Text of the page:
NASA's upcoming GRAIL mission will provide new information about how the moon formed and will allow students to take their own pictures of its surface, panelists announced at a news conference at NASA headquarters in Washington on Thursday.
GRAIL (the Gravity Recovery and Interior Laboratory) will send two spacecraft to the moon, most likely next month. The 42-day launch window begins September 8, GRAIL project manager David Lehman said. Those working on the project at Kennedy Space Center added extra shifts to get the spacecraft secured ahead of Hurricane Irene's landfall, Lehman said.
The two spacecraft will be launched in the same housing, which will separate. They will enter synchronized orbits in January, principal investigator Maria Zuber said. The slow trip saves energy. Once in orbit, their speeds will increase when they pass over formations on the moon's surface, allowing scientists to measure those formations based on the distance between the two spacecraft.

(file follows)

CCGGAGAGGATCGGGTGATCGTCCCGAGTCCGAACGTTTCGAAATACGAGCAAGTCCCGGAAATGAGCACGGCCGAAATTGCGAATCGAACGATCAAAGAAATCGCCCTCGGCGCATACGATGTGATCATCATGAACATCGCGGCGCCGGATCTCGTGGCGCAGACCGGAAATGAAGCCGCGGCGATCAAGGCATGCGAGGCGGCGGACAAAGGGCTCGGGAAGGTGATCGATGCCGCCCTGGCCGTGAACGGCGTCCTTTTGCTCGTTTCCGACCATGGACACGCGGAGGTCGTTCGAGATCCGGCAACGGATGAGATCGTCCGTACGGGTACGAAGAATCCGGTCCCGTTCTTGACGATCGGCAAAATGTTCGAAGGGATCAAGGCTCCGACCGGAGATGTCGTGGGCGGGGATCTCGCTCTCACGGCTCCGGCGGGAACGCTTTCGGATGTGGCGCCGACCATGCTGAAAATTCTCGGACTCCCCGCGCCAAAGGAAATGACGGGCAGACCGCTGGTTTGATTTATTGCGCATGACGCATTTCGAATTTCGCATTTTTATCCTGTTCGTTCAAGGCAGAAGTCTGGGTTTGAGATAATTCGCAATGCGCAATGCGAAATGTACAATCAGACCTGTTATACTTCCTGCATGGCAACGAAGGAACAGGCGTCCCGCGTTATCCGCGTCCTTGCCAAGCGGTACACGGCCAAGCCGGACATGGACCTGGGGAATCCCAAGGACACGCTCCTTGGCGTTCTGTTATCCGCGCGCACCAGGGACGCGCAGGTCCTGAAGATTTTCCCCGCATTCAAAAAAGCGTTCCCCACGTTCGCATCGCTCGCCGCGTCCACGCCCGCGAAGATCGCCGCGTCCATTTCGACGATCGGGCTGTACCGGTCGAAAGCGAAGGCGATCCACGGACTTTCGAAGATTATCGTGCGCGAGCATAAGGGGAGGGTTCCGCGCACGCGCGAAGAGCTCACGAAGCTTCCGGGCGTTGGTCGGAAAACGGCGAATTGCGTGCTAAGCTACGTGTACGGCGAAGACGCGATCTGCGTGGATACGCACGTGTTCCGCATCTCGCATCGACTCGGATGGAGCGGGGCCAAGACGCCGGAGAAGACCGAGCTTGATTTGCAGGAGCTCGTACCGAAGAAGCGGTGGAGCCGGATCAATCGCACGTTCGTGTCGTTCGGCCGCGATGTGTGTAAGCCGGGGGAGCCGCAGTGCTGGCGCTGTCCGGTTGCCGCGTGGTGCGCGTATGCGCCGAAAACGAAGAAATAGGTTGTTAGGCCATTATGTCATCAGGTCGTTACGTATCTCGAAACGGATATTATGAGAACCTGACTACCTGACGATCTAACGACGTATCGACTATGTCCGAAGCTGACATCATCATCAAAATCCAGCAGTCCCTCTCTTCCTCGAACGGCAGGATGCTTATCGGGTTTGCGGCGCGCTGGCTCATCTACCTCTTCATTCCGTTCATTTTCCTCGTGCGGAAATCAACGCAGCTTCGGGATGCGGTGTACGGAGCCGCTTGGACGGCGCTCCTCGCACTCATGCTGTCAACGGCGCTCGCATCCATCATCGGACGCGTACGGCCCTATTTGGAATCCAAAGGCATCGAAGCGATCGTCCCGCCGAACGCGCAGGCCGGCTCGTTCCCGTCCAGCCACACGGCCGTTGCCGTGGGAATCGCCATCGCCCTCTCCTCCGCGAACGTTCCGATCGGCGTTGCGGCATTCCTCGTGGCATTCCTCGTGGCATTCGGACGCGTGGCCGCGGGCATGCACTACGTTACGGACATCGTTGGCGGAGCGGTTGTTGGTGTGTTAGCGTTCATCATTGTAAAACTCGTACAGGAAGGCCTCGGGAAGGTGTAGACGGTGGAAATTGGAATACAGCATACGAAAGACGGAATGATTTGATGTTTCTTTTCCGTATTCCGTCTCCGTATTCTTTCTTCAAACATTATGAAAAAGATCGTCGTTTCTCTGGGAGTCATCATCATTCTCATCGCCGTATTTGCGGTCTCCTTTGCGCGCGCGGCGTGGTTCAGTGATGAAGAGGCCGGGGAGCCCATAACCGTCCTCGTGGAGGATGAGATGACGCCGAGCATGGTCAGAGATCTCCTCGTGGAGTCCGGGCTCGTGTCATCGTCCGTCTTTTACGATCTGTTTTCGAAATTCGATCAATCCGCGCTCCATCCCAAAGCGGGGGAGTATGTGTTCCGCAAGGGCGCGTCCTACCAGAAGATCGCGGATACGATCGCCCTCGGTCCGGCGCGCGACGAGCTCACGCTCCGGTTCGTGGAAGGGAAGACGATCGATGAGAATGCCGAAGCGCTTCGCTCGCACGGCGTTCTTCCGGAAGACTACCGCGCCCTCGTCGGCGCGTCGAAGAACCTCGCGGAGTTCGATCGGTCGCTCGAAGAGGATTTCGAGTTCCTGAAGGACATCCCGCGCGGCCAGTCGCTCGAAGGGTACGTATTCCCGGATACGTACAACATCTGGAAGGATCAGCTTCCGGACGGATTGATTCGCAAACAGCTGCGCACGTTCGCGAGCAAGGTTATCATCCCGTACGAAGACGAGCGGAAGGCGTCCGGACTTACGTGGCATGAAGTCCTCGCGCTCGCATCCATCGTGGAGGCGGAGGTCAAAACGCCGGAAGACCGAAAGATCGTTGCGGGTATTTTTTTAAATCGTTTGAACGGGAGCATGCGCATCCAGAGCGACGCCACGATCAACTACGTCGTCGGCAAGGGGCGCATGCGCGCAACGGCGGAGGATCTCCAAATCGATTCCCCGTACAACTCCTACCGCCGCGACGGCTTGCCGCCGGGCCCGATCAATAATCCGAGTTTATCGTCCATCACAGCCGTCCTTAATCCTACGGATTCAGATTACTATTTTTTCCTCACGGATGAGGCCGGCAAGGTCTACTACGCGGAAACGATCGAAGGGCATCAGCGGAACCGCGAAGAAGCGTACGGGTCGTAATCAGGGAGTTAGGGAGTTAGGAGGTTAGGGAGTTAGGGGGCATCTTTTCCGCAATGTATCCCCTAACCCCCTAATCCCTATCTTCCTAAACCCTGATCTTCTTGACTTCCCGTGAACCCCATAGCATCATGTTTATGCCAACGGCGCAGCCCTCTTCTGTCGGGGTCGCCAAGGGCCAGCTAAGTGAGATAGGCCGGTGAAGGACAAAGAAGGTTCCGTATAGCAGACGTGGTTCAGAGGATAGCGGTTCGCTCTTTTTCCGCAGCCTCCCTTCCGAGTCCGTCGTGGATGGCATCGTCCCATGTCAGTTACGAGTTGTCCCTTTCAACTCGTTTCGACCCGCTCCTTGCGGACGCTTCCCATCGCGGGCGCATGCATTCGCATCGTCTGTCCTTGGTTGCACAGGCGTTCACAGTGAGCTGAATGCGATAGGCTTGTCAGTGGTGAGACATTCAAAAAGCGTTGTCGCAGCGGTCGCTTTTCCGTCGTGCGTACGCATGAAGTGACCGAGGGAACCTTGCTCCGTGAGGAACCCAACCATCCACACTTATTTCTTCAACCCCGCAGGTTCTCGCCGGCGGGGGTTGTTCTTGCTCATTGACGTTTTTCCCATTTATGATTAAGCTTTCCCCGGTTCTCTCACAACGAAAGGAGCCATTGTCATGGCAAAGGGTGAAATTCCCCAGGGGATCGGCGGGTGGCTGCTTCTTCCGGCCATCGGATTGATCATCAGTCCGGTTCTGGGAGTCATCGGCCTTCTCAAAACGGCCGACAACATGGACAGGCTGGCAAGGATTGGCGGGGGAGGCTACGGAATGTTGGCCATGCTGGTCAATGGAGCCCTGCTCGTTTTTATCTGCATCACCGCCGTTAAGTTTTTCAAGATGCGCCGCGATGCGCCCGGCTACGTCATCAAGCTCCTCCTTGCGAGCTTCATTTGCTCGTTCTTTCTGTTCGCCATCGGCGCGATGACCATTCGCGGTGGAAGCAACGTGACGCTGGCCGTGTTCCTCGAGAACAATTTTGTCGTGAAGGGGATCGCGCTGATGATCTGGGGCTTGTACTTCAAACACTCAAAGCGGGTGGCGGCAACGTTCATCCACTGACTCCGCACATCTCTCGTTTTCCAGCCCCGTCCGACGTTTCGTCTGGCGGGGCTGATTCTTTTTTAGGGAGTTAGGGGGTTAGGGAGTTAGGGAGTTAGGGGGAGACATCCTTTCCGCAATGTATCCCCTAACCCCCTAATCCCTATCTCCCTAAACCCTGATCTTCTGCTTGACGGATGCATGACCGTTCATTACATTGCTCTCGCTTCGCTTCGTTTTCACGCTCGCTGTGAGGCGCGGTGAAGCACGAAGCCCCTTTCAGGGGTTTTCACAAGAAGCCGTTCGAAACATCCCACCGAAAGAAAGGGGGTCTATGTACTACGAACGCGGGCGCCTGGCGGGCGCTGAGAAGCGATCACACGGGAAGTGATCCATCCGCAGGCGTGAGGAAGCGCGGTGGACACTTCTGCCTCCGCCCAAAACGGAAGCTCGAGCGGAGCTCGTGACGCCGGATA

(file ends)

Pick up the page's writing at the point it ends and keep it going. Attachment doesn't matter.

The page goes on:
The project aims to study how the moon formed, its interior composition and why the side seen from Earth looks so different from the "far side," which isn't as dark because of lava flows, Zuber said.
"Clearly we don't understand what is happening inside the moon," she said.
GRAIL is also partnering with Sally Ride Science to set up "MoonKAM," an educational program. Teachers will be able to register their classes and allow their students to explore specific regions of the moon in detail through pictures taken by the spacecraft.
"MoonKAM will serve as eyes on the moon," said Leesa Hubbard, teacher in residence at the Sally Ride Center in San Diego.
Hubbard said undergraduates at the University of San Diego will serve as "a link," passing the images through the MoonKAM website to middle school students around the world. The students will be able to select their own "target areas" of the moon's surface to capture on camera.
"You never know what a student will be inspired to do with those images that are their very own," Hubbard said.